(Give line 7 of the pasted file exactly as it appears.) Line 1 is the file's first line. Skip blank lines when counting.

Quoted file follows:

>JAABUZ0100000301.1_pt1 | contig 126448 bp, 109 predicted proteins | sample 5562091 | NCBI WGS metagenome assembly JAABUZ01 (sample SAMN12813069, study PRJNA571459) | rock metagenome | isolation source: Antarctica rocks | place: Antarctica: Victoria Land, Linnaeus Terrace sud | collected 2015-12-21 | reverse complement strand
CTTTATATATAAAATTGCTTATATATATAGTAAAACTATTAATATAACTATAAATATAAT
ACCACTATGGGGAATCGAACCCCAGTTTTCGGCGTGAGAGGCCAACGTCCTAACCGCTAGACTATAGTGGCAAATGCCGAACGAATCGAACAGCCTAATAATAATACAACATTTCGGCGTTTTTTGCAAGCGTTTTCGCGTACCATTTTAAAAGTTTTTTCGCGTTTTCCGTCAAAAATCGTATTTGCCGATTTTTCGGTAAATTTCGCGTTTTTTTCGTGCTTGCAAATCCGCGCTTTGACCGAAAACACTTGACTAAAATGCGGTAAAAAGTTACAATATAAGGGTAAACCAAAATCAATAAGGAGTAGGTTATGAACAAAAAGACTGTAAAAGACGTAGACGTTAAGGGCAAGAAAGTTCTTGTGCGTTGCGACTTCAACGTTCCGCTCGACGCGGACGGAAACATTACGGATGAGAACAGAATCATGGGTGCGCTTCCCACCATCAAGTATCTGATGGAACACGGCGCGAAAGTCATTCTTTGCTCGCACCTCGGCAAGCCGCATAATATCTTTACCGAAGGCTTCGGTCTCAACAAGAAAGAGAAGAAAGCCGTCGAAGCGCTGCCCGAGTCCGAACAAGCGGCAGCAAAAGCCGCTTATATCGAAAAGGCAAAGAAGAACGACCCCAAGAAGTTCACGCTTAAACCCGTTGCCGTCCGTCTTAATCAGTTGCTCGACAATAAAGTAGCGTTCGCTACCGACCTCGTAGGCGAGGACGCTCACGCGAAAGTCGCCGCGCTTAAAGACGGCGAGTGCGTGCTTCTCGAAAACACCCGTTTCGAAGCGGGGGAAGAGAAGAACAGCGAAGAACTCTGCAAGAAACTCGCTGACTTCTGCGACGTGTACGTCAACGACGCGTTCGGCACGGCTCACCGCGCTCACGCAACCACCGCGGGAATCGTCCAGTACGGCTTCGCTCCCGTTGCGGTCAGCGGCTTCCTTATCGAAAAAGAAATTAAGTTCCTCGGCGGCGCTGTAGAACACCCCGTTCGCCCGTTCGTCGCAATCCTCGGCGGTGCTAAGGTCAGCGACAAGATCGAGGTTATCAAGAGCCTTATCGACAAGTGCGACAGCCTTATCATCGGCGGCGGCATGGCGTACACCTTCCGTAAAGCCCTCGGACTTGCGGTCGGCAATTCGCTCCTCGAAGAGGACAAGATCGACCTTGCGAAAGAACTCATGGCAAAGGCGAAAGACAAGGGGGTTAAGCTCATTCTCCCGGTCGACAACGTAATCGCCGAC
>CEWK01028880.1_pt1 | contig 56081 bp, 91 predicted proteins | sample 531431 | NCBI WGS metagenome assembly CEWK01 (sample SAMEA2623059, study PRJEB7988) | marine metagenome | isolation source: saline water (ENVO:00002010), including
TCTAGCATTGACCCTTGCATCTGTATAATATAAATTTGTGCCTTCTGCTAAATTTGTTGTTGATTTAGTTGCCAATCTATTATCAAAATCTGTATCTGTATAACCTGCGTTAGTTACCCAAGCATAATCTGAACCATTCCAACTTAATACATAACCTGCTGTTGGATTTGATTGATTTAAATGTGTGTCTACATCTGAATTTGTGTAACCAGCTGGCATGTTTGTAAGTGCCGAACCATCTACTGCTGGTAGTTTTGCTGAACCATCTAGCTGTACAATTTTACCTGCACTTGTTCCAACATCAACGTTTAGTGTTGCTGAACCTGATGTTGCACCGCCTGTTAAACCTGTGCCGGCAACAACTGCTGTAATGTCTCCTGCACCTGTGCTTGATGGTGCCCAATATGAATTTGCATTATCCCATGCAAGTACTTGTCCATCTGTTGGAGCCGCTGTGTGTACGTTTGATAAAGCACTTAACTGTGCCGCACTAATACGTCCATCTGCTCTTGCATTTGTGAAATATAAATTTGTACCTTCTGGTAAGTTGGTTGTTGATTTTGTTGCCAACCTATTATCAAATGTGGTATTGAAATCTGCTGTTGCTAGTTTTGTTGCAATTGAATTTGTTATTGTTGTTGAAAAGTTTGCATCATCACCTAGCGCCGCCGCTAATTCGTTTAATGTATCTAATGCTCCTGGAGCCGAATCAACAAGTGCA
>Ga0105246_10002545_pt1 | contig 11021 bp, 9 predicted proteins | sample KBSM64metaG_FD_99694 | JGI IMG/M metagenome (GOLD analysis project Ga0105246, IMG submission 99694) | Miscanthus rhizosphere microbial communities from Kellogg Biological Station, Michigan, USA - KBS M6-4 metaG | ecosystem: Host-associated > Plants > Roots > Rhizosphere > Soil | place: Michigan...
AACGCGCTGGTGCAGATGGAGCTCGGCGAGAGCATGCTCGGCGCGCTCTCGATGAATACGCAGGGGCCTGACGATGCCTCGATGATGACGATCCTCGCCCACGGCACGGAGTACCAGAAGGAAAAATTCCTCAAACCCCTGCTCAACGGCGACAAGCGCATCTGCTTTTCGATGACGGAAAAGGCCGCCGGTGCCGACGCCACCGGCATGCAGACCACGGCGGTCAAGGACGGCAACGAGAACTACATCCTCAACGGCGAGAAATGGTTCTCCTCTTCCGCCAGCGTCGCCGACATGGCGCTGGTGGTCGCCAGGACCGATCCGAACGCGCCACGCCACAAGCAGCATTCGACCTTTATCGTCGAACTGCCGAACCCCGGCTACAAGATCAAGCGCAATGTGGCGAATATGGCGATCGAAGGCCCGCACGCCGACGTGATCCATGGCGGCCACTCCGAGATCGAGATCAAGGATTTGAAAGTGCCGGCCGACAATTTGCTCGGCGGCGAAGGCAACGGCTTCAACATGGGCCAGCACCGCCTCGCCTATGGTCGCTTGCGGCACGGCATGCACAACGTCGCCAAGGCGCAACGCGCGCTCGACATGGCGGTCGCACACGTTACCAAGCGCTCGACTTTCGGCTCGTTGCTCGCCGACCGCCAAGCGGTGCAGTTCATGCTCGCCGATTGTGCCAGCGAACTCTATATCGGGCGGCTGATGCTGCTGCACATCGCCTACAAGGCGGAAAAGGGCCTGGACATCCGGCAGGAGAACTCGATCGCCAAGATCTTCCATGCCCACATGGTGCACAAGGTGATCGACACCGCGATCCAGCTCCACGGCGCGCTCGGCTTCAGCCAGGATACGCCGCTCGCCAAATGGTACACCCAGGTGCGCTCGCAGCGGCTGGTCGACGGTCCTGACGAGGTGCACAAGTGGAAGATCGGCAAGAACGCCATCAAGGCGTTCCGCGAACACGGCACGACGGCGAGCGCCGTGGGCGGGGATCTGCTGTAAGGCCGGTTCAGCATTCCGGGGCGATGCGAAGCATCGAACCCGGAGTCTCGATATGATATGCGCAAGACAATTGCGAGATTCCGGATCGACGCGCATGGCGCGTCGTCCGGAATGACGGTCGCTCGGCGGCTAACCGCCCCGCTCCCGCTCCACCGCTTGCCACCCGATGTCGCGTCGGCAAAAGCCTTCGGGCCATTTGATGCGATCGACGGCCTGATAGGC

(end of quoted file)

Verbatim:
AACGCGCTGGTGCAGATGGAGCTCGGCGAGAGCATGCTCGGCGCGCTCTCGATGAATACGCAGGGGCCTGACGATGCCTCGATGATGACGATCCTCGCCCACGGCACGGAGTACCAGAAGGAAAAATTCCTCAAACCCCTGCTCAACGGCGACAAGCGCATCTGCTTTTCGATGACGGAAAAGGCCGCCGGTGCCGACGCCACCGGCATGCAGACCACGGCGGTCAAGGACGGCAACGAGAACTACATCCTCAACGGCGAGAAATGGTTCTCCTCTTCCGCCAGCGTCGCCGACATGGCGCTGGTGGTCGCCAGGACCGATCCGAACGCGCCACGCCACAAGCAGCATTCGACCTTTATCGTCGAACTGCCGAACCCCGGCTACAAGATCAAGCGCAATGTGGCGAATATGGCGATCGAAGGCCCGCACGCCGACGTGATCCATGGCGGCCACTCCGAGATCGAGATCAAGGATTTGAAAGTGCCGGCCGACAATTTGCTCGGCGGCGAAGGCAACGGCTTCAACATGGGCCAGCACCGCCTCGCCTATGGTCGCTTGCGGCACGGCATGCACAACGTCGCCAAGGCGCAACGCGCGCTCGACATGGCGGTCGCACACGTTACCAAGCGCTCGACTTTCGGCTCGTTGCTCGCCGACCGCCAAGCGGTGCAGTTCATGCTCGCCGATTGTGCCAGCGAACTCTATATCGGGCGGCTGATGCTGCTGCACATCGCCTACAAGGCGGAAAAGGGCCTGGACATCCGGCAGGAGAACTCGATCGCCAAGATCTTCCATGCCCACATGGTGCACAAGGTGATCGACACCGCGATCCAGCTCCACGGCGCGCTCGGCTTCAGCCAGGATACGCCGCTCGCCAAATGGTACACCCAGGTGCGCTCGCAGCGGCTGGTCGACGGTCCTGACGAGGTGCACAAGTGGAAGATCGGCAAGAACGCCATCAAGGCGTTCCGCGAACACGGCACGACGGCGAGCGCCGTGGGCGGGGATCTGCTGTAAGGCCGGTTCAGCATTCCGGGGCGATGCGAAGCATCGAACCCGGAGTCTCGATATGATATGCGCAAGACAATTGCGAGATTCCGGATCGACGCGCATGGCGCGTCGTCCGGAATGACGGTCGCTCGGCGGCTAACCGCCCCGCTCCCGCTCCACCGCTTGCCACCCGATGTCGCGTCGGCAAAAGCCTTCGGGCCATTTGATGCGATCGACGGCCTGATAGGC